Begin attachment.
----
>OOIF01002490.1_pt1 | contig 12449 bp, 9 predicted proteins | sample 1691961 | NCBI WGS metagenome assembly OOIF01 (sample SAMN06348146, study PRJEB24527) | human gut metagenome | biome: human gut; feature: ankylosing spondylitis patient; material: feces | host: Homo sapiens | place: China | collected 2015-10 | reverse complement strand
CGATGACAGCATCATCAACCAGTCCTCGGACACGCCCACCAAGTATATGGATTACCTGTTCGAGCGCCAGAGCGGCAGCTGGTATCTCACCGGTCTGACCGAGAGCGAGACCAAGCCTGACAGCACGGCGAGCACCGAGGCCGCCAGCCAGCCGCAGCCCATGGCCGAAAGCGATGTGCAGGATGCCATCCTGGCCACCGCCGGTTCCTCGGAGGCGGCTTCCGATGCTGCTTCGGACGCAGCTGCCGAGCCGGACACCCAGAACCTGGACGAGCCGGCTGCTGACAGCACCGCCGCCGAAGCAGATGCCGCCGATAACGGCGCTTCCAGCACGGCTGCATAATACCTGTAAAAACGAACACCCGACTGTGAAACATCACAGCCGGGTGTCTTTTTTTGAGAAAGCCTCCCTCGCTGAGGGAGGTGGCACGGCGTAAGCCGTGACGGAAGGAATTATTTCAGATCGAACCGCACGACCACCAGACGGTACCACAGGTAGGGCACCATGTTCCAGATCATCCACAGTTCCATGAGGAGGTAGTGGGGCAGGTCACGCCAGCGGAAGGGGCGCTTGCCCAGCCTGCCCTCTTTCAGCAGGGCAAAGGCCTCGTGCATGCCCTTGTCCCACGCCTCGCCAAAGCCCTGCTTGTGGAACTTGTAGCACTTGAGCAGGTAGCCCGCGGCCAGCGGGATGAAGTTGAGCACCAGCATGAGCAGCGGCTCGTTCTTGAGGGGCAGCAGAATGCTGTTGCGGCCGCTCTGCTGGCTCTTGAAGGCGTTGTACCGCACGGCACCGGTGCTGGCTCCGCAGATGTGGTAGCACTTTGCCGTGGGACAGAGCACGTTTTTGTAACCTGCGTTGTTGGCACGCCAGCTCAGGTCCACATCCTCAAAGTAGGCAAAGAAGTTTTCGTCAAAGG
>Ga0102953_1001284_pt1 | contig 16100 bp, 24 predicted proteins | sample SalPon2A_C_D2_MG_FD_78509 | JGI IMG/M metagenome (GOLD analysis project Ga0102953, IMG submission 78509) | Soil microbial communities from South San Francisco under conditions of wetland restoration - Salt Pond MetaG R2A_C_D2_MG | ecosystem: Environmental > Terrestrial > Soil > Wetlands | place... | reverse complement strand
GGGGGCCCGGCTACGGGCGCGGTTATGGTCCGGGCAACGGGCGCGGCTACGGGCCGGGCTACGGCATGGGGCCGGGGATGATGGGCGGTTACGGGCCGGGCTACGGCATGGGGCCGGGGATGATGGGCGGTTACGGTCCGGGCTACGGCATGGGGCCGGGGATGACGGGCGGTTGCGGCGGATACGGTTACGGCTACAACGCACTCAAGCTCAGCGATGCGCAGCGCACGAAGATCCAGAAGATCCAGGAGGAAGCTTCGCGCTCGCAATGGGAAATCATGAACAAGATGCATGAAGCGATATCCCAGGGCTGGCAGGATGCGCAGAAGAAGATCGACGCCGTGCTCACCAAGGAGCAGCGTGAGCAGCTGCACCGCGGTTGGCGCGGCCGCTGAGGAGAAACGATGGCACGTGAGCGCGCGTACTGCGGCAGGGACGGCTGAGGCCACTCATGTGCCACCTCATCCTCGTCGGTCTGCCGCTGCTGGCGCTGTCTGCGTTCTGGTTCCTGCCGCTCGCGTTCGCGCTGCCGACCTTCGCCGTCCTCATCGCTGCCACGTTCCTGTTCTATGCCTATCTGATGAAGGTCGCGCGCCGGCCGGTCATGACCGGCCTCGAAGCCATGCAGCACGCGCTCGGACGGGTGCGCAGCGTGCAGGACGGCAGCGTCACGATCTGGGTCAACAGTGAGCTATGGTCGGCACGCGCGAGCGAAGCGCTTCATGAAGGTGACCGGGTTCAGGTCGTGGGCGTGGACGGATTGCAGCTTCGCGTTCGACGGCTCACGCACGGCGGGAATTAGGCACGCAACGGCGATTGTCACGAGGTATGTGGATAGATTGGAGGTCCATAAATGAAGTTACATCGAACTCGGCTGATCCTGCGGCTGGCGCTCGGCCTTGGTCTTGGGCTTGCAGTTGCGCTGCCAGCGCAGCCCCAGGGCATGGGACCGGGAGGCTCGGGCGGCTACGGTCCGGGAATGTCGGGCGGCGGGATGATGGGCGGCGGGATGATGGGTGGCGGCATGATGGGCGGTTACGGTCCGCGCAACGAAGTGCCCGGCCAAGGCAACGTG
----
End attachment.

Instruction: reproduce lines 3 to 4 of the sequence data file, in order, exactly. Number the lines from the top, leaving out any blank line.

>Ga0102953_1001284_pt1 | contig 16100 bp, 24 predicted proteins | sample SalPon2A_C_D2_MG_FD_78509 | JGI IMG/M metagenome (GOLD analysis project Ga0102953, IMG submission 78509) | Soil microbial communities from South San Francisco under conditions of wetland restoration - Salt Pond MetaG R2A_C_D2_MG | ecosystem: Environmental > Terrestrial > Soil > Wetlands | place... | reverse complement strand
GGGGGCCCGGCTACGGGCGCGGTTATGGTCCGGGCAACGGGCGCGGCTACGGGCCGGGCTACGGCATGGGGCCGGGGATGATGGGCGGTTACGGGCCGGGCTACGGCATGGGGCCGGGGATGATGGGCGGTTACGGTCCGGGCTACGGCATGGGGCCGGGGATGACGGGCGGTTGCGGCGGATACGGTTACGGCTACAACGCACTCAAGCTCAGCGATGCGCAGCGCACGAAGATCCAGAAGATCCAGGAGGAAGCTTCGCGCTCGCAATGGGAAATCATGAACAAGATGCATGAAGCGATATCCCAGGGCTGGCAGGATGCGCAGAAGAAGATCGACGCCGTGCTCACCAAGGAGCAGCGTGAGCAGCTGCACCGCGGTTGGCGCGGCCGCTGAGGAGAAACGATGGCACGTGAGCGCGCGTACTGCGGCAGGGACGGCTGAGGCCACTCATGTGCCACCTCATCCTCGTCGGTCTGCCGCTGCTGGCGCTGTCTGCGTTCTGGTTCCTGCCGCTCGCGTTCGCGCTGCCGACCTTCGCCGTCCTCATCGCTGCCACGTTCCTGTTCTATGCCTATCTGATGAAGGTCGCGCGCCGGCCGGTCATGACCGGCCTCGAAGCCATGCAGCACGCGCTCGGACGGGTGCGCAGCGTGCAGGACGGCAGCGTCACGATCTGGGTCAACAGTGAGCTATGGTCGGCACGCGCGAGCGAAGCGCTTCATGAAGGTGACCGGGTTCAGGTCGTGGGCGTGGACGGATTGCAGCTTCGCGTTCGACGGCTCACGCACGGCGGGAATTAGGCACGCAACGGCGATTGTCACGAGGTATGTGGATAGATTGGAGGTCCATAAATGAAGTTACATCGAACTCGGCTGATCCTGCGGCTGGCGCTCGGCCTTGGTCTTGGGCTTGCAGTTGCGCTGCCAGCGCAGCCCCAGGGCATGGGACCGGGAGGCTCGGGCGGCTACGGTCCGGGAATGTCGGGCGGCGGGATGATGGGCGGCGGGATGATGGGTGGCGGCATGATGGGCGGTTACGGTCCGCGCAACGAAGTGCCCGGCCAAGGCAACGTG